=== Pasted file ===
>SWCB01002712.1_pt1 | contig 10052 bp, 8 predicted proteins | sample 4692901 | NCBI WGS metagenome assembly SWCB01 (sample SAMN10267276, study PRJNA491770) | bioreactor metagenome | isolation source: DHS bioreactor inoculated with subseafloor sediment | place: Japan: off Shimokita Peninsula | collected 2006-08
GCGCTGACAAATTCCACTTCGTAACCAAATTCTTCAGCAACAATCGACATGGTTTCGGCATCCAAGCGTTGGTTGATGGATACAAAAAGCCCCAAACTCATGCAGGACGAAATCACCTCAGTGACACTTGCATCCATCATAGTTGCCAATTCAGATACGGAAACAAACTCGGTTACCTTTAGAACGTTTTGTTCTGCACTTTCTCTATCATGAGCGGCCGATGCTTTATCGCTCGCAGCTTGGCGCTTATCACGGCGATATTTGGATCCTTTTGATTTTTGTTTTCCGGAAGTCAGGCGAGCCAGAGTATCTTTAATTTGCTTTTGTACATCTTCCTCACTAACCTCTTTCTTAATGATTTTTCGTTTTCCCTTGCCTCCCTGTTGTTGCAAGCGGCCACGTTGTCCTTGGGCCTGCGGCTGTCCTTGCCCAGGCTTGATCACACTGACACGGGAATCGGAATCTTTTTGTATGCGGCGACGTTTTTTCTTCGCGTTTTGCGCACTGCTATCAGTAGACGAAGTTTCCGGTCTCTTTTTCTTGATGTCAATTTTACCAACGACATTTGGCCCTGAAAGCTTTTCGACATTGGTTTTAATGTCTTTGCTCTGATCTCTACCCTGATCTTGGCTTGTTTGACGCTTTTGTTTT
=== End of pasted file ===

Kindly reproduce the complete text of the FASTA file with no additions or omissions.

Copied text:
>SWCB01002712.1_pt1 | contig 10052 bp, 8 predicted proteins | sample 4692901 | NCBI WGS metagenome assembly SWCB01 (sample SAMN10267276, study PRJNA491770) | bioreactor metagenome | isolation source: DHS bioreactor inoculated with subseafloor sediment | place: Japan: off Shimokita Peninsula | collected 2006-08
GCGCTGACAAATTCCACTTCGTAACCAAATTCTTCAGCAACAATCGACATGGTTTCGGCATCCAAGCGTTGGTTGATGGATACAAAAAGCCCCAAACTCATGCAGGACGAAATCACCTCAGTGACACTTGCATCCATCATAGTTGCCAATTCAGATACGGAAACAAACTCGGTTACCTTTAGAACGTTTTGTTCTGCACTTTCTCTATCATGAGCGGCCGATGCTTTATCGCTCGCAGCTTGGCGCTTATCACGGCGATATTTGGATCCTTTTGATTTTTGTTTTCCGGAAGTCAGGCGAGCCAGAGTATCTTTAATTTGCTTTTGTACATCTTCCTCACTAACCTCTTTCTTAATGATTTTTCGTTTTCCCTTGCCTCCCTGTTGTTGCAAGCGGCCACGTTGTCCTTGGGCCTGCGGCTGTCCTTGCCCAGGCTTGATCACACTGACACGGGAATCGGAATCTTTTTGTATGCGGCGACGTTTTTTCTTCGCGTTTTGCGCACTGCTATCAGTAGACGAAGTTTCCGGTCTCTTTTTCTTGATGTCAATTTTACCAACGACATTTGGCCCTGAAAGCTTTTCGACATTGGTTTTAATGTCTTTGCTCTGATCTCTACCCTGATCTTGGCTTGTTTGACGCTTTTGTTTT